First dating website created by aliens
And so each civilization is left to guess the other’s intent, and the stakes couldn't be higher.
You can’t assume the other civilization is benevolent, and they can't assume that about you, either.
Our first impulse, being friendly Earth types, is to reach out and say hi — from 1977’s Voyager to [email protected], we can’t wait to meet the neighbors. His concept of the dark forest, though presented in a work of fiction, is chilling, and very real.
Some scientists, like Stephen Hawking, caution that this may be a lethal mistake, and others say, “Naw, not to worry.” Yet here we are, scanning the night skies, visions of in our heads. In , a character suggests the creation of an area of study called “cosmic sociology.” She describes it as a means of understanding the interactions of distant civilizations who know each other only as dots of light, light years away.
Mesopotamia, now in south Iraq, is largely seen as the birthplace of civilisation, but according to Mr Finjan, it was also the birthplace of space exploration and even saw an ancient mission which first identified dwarf planet Pluto, long before its official discovery in 1933.
The press had assembled to hear about a new airport in Dhi Qar, south Iraq, but according to news website The New Arab, Mr Finjan said "the world's first airport was built 7,000 years ago in Iraq by ancient Sumerians".
Nor can you be sure the other correctly comprehends your assessment of their benevolence or maliciousness.
The Sumerians settled in the historical region of Mesopotamia, now southern Iraq, from 5500 to 4000 BC, and created early civilisation, including agriculture, an economy and trades such as weaving, metalwork and pottery.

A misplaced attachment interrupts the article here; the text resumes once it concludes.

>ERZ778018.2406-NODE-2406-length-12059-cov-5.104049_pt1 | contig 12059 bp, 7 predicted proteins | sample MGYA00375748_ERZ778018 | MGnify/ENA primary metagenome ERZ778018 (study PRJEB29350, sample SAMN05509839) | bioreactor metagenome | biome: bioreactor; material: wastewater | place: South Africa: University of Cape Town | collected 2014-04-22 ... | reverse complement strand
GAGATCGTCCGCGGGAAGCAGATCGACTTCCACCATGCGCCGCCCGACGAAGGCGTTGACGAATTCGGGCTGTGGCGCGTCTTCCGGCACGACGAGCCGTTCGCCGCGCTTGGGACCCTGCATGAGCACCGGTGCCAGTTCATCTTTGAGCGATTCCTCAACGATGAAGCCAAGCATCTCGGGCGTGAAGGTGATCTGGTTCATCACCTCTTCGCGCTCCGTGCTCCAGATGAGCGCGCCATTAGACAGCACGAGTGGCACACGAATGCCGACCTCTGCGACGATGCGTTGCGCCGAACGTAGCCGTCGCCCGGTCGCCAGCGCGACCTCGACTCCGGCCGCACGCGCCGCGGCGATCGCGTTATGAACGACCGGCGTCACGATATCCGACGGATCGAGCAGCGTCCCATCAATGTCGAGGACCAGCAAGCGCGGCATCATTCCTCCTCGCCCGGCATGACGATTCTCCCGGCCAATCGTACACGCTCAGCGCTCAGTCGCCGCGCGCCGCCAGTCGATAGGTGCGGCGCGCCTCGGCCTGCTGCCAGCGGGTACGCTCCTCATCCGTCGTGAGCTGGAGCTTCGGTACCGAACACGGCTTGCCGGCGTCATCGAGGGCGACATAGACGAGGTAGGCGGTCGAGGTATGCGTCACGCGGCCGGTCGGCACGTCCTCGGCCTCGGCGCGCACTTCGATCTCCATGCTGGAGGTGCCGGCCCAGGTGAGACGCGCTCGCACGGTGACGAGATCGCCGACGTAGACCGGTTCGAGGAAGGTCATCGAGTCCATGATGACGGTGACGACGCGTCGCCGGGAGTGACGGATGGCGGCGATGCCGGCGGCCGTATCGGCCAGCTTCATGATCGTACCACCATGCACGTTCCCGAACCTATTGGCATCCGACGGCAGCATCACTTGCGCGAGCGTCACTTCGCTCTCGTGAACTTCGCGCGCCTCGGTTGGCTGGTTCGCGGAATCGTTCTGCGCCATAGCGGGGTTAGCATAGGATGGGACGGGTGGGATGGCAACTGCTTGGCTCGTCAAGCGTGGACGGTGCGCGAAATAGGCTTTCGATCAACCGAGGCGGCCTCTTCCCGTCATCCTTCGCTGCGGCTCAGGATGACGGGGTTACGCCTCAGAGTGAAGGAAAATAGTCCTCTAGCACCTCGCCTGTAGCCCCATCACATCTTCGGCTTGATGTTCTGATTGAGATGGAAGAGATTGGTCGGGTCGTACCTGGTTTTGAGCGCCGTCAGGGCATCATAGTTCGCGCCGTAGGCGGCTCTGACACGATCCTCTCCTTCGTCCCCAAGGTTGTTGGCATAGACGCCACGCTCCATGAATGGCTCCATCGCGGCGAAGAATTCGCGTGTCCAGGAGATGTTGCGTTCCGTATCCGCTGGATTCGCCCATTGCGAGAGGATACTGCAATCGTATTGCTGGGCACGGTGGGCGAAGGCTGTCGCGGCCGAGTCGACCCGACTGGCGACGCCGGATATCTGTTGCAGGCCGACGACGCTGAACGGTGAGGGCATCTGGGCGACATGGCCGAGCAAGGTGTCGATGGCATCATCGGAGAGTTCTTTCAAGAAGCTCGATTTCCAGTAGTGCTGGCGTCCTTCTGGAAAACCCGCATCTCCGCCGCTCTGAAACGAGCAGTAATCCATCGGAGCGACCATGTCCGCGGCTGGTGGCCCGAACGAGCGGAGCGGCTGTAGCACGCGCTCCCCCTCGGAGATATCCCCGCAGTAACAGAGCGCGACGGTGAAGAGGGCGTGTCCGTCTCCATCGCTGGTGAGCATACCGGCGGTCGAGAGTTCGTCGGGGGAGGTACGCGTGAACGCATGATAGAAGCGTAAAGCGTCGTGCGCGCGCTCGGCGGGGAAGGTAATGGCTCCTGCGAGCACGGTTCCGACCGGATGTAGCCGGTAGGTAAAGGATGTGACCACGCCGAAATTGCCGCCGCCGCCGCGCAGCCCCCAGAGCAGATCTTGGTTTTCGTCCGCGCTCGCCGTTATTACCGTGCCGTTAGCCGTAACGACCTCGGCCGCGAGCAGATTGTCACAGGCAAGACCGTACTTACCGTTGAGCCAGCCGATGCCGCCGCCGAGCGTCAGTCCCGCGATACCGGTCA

I thank Allah for the blessing of a brain.”Hayder al-Khoei, a researcher at the Centre for Academic Shi’a Studies, wrote: “Awkward moment and I don't think anyone was brave enough to contradict him.”But, some alien conspiracy theorists took him seriously as a whistleblower.
Scott C Waring, who runs "It does seem that Sumairians did have ancient alien technology if you look at their stone carvings and depictions of flying machines.
A recent work of science fiction, though, contains a stunningly convincing argument that we should shut. It's based on two simple, inarguable axioms that would be true of every civilization, regardless of the life forms it contains or where it is in the universe: When one civilization becomes aware of another, the most critical thing is to ascertain whether or not the newly found civilization is operating from benevolence — and thus won’t attack and destroy you — or malice.
Too much further communication could take you from limited exposure in which the other civilization simply knows you exist, to the strongest: They know where to find you.